The heart of the flow cytometer is the flow chamber in which the cells are hydrodynamically focused at the point of measurement. Figure 1.1 shows a diagrammatic representation of a flow chamber. Water or a saline solution (called the sheath fluid) is forced through the chamber under pressure. The sample (consisting of a suspension of single cells or other particles) is injected into the centre of the stream of sheath fluid.
When conditions are right, sample fluid flows in a central core that does not mix with the sheath fluid. The sample stream is also narrowed in diameter, due to the focussing effect of the flowing sheath fluid (called the Bernoulli effect).
The flow chamber is often referred to as the flow cell. In this Unit, the designation, chamber, has been used to avoid confusion between the flow cell and the biological cells that flow through it.
The point at which the light is focused is called the interrogation point. This point is usually inside the flow chamber, but, in some cell sorters, the cells may be interrogated as the stream emerges from the chamber.
As the cells pass through a laser beam, they scatter light. This light is measured
The laser light scattered by a particle depends on its size and other properties. Scattered light may be used to distinguish
An example of the latter is shown in Figure 1.5.
Figure 1.2. Forward light scatter is the laser light scattered over a narrow angle past the blocker bar.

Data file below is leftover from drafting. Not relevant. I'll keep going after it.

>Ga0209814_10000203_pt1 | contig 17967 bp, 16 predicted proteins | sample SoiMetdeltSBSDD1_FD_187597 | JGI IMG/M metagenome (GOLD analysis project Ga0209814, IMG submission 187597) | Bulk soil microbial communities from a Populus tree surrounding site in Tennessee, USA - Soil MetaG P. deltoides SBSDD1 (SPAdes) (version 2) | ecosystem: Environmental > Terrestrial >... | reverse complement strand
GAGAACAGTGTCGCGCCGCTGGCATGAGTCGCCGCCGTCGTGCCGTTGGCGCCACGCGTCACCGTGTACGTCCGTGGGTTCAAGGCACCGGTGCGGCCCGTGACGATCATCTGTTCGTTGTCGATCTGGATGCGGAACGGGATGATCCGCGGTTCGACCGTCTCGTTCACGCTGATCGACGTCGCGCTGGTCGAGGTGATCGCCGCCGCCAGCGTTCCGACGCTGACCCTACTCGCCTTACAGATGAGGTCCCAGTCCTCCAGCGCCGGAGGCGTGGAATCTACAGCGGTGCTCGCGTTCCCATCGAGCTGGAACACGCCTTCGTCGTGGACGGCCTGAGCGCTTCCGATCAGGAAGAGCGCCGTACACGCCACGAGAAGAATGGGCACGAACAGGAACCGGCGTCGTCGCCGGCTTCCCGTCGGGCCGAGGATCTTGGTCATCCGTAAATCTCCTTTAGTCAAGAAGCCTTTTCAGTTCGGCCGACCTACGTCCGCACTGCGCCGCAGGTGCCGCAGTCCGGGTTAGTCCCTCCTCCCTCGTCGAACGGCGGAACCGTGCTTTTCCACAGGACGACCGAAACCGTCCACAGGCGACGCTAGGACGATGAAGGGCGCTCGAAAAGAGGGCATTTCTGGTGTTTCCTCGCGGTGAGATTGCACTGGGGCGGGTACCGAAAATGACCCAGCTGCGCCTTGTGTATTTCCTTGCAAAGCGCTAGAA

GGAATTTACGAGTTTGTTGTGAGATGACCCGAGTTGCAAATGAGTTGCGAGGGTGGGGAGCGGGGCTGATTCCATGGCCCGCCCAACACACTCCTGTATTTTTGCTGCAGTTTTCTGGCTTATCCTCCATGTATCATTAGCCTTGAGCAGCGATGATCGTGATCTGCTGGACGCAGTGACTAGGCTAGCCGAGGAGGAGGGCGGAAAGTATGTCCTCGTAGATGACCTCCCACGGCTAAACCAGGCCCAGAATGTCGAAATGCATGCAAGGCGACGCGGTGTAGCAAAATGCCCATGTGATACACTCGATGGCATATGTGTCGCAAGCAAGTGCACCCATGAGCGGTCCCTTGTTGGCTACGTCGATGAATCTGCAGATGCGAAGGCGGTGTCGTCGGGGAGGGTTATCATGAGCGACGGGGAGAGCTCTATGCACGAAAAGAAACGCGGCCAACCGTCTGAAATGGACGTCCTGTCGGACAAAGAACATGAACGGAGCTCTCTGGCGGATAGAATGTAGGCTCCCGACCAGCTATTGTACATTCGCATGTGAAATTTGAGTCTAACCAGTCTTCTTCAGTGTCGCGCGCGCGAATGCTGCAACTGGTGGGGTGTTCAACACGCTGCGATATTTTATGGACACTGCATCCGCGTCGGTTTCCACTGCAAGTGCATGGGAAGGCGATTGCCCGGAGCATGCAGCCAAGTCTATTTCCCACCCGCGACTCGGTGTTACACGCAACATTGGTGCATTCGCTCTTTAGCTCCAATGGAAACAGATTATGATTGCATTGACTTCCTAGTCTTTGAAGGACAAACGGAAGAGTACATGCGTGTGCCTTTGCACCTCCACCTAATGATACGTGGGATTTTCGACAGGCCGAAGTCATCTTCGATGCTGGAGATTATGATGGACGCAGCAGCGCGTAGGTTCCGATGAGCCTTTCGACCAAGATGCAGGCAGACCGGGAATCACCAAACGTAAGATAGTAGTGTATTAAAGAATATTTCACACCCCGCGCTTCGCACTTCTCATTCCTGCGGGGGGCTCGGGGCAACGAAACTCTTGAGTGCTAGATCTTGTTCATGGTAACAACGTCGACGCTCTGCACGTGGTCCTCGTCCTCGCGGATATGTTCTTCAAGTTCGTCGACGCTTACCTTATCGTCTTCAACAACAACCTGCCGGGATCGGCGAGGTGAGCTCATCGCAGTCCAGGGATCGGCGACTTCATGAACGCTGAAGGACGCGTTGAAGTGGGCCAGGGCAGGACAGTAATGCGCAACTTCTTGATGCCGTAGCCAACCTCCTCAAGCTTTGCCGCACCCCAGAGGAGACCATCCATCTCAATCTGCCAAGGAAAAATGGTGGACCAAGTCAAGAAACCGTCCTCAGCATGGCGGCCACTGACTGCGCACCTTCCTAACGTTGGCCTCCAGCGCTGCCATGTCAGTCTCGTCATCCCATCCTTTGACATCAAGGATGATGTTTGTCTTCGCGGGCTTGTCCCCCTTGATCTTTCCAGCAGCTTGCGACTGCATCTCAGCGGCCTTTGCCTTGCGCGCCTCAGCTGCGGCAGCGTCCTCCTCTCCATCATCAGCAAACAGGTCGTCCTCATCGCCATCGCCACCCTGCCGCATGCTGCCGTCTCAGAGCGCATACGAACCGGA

The amount of light scattered over a narrow angle in the forward direction is detected in the forward scatter channel (FS, FSC or FALS). The primary laser beam is blocked using a blocker bar (sometimes called an obscuration bar).
The intensity of forward scatter is proportional to the size, shape and optical homogeneity of cells (or other particles), size being the predominant parameter.
Forward scatter tends to be more sensitive to surface properties of particles (e.g., cell ruffling) than side scatter. It can be used to distinguish live from dead cells.
Figure 1.1. Diagrammatic representation of a flow chamber. The sheath fluid is forced through the cell under pressure. The sample, consisting of a suspension of single cells, is injected into the centre of the sheath stream. The sample stream is focussed hydrodynamically, so that the cells all pass through a small volume in which the laser light is focused. Typically the inside of the flow chamber might be 200 µm wide; the sample stream, at the point of measurement, might be around 10 µm (similar to the diameter of a cell). Diagram modified from that of J. Paul Robinson, Purdue Cytometry Laboratories, USA.